“Juanita, get the pair of sterilized scissors from the case inside my bag so you can cut your new brother’s umbilical cord.”

“Oh, he is so frail. Will he live?” While cutting her brother’s umbilical cord she felt a strange and indescribable sensation. She would realize only years later what this sensation meant to her. She was literally giving him his freedom to live on his own. This moment was so powerful that it gave her a special bond to him unlike what she had with her other siblings.

“Many premature babies survive and grow up strong and normal,” Julia consoled Juanita. She then turned to Teresa. “What will you name your new son, Teresa?”

“Eduardo and I decided to call him Miguel,” Teresa answered with pride while her tears flowed.

The experience was so intense and emotional that Juanita would never forget it. She relived every second of it each time she remem- bered it. She was thankful that throughout the birthing, all her younger siblings stayed quiet inside their bedroom as she requested. Later Serena told her, “We were all praying for the safety of Mama and the baby. We knew that there were a lot of things happening in there, we were curious, but we did not dare go out of the room until

we heard that Mama was leaving for the hospital.”

This deeply touched Juanita and realized how profoundly her mother’s faith had influenced them. They may be poor materially, but they were rich spiritually. She confirmed this to herself after everything turned back to normal following the commotion and excitement of Miguel’s birth.

Fortunately, the ambulance arrived within a few minutes after Miguel was born. The arrival of the paramedics roused the children. Serena opened the bedroom door for a moment to see, then closed it immediately. Juanita was amazed at how quickly and carefully the paramedics worked. She watched their every move – how they cleaned the infant, wrapped him in a blanket, attached the oxygen cannula to his tiny nostrils, and laid him in a special domed bas- sinette that was battery-warmed. Meanwhile, Julia was cleaning up Teresa and getting her ready to leave.

One of the paramedics remarked to Teresa, “Señora, we’re so thankful that your apartment is on the ground floor and there is no staircase.”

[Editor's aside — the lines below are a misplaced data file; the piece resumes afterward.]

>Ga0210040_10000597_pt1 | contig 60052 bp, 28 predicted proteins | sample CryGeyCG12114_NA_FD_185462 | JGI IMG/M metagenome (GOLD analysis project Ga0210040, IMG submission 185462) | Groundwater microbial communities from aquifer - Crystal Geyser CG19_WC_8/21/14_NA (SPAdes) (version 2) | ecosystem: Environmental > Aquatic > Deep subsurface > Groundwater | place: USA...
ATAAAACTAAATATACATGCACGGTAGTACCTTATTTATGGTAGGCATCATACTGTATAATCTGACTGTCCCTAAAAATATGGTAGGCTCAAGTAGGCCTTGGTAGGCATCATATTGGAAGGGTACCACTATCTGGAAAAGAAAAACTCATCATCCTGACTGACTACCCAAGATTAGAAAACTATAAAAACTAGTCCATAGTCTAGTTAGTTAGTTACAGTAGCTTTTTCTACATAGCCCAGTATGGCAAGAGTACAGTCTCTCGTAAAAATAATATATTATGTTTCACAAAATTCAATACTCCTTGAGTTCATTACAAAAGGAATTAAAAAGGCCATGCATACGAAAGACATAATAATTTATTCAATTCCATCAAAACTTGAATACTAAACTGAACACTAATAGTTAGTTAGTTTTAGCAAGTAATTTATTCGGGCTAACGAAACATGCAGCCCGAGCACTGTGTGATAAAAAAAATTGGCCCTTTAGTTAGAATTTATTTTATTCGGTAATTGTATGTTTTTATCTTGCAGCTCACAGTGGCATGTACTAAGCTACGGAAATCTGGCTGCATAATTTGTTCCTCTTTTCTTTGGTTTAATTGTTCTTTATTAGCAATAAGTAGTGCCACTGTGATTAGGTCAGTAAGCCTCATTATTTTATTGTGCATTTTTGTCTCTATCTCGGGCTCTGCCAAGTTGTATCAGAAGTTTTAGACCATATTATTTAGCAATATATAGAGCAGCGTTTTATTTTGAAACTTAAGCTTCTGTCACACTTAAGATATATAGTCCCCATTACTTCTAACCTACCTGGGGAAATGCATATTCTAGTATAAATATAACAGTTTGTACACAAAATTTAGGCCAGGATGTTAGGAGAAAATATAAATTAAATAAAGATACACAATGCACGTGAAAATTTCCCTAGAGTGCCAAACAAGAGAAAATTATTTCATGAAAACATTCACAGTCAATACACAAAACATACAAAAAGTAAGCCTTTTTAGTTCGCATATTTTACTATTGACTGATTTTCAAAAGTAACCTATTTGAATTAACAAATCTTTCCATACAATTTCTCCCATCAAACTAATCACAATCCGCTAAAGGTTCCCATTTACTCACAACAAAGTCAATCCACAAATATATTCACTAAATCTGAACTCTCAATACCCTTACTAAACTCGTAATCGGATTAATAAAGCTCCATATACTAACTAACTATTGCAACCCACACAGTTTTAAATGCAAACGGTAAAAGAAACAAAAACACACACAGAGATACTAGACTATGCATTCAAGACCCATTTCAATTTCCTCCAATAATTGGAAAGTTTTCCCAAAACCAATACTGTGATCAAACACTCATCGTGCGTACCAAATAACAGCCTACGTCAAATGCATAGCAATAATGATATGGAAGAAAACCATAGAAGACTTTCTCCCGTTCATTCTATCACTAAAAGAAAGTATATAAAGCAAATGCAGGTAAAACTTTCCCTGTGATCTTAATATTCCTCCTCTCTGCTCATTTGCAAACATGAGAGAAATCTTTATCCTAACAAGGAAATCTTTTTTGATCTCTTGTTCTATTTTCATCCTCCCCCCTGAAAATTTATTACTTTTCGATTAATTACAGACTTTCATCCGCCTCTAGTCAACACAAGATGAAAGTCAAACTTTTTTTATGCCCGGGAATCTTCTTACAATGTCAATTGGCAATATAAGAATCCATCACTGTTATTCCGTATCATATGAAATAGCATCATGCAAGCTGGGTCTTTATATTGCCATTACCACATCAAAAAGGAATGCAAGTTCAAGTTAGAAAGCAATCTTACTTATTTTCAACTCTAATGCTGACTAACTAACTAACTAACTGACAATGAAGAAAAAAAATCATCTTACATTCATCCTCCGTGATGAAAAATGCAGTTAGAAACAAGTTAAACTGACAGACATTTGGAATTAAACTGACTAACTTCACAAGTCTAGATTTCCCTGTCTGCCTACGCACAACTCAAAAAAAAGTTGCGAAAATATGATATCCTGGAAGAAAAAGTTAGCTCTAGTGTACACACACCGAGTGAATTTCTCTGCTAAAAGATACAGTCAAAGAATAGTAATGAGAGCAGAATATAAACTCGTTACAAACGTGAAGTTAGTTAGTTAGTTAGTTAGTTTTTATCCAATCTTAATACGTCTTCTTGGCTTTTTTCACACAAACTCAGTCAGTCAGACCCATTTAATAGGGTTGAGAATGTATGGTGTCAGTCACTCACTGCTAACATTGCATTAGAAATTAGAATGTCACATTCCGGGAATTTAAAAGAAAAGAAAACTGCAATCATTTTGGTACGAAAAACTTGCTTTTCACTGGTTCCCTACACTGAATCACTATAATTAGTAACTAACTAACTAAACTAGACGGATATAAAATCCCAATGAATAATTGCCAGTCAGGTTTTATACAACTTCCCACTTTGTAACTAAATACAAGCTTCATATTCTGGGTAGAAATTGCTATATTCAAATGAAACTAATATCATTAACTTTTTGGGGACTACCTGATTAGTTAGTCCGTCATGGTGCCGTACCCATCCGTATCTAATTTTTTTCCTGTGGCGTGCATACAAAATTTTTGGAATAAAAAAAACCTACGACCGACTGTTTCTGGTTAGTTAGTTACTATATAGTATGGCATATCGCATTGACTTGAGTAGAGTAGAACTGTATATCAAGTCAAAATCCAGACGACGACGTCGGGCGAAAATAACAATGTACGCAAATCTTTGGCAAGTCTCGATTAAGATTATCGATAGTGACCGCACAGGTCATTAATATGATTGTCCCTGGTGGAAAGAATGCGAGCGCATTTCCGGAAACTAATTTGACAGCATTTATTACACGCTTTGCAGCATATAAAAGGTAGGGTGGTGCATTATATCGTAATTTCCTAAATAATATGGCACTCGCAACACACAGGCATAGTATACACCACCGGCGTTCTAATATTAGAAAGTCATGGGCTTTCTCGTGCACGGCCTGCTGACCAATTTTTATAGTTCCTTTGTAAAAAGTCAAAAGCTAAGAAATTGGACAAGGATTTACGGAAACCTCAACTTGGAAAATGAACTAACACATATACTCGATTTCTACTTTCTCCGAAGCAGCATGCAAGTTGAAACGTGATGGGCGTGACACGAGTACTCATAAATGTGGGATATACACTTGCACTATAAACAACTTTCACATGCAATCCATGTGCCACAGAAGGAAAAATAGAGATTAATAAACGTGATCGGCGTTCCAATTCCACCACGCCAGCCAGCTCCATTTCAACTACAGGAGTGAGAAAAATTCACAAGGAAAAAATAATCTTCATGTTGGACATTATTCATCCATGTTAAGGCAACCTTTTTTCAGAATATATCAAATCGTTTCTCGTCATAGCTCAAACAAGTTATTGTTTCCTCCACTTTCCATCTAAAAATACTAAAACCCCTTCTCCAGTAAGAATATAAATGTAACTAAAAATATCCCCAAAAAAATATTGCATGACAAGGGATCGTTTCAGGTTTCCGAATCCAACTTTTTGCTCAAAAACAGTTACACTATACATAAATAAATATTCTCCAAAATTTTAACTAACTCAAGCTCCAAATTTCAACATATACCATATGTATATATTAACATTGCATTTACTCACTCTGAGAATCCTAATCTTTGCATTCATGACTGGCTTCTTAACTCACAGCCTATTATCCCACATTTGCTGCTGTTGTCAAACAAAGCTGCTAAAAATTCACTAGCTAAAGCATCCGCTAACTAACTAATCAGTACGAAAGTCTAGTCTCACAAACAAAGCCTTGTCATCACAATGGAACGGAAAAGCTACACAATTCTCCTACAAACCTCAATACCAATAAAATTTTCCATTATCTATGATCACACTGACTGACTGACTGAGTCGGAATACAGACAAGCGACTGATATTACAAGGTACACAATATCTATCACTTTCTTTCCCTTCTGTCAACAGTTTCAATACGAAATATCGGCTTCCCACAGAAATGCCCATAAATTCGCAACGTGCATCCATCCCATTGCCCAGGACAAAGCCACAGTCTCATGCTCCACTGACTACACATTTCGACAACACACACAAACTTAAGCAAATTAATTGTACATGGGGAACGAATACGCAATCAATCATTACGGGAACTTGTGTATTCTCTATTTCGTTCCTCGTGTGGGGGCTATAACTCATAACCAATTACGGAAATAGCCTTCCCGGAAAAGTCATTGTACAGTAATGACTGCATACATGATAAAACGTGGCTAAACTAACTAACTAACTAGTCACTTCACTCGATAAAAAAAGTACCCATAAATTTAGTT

Her mother smiled weakly in reply.

They did not waste any moment and had to take Miguel first to properly set him up in the ambulance.

“The nurses at the hospital will look after you, Teresa. Don’t worry about your children. I will look after them until you’re allowed to come home.” Julia followed as Teresa was taken to the ambulance.

Just before they lifted her inside, Teresa struggled to raise her hand to stop them for a moment. “Señores, just a second.” She had difficulty to speak. “Julia, you are so kind. I don’t know how we will repay you for doing this additional task. I wish Eduardo were home to do this, instead of you. We have only enough money to pay you for your service as a mid-wife. Juanita after I leave, please get the shoebox behind my blouses on the top shelf of our closet. Get the money that we’ve been saving and pay Julia.”

At this time, all the children came out. Juanita could not stop them. She knew that they were listening to everything. They were crying and rushed to Teresa on the stretcher.

“Mis hijos, I am sorry, but I must go to the hospital with your new brother.” She cried while speaking. “Don’t worry, Julia is here to look after you and your papa will take you to the hospital to visit me.”

“Señora,” one of the paramedics had to interrupt her. “We don’t have time. We must go.”

All the children, still crying, stood there until Teresa was trans- ferred to the bed inside the ambulance. Juanita would never forget this sad moment.

While Juanita was helping clean up her parents’ bedroom, Julia smiled and laid a hand on her shoulder. “Besides being a beautiful girl, you’re growing up to be such a fine, responsible young woman. I was very impressed by how you carried yourself the whole time. I saw how you were commiserating with your mother in her agony, but you were composed and brave. Thank you for your assistance. I could not have done everything without your help, and I think you have a natural talent as a caregiver.”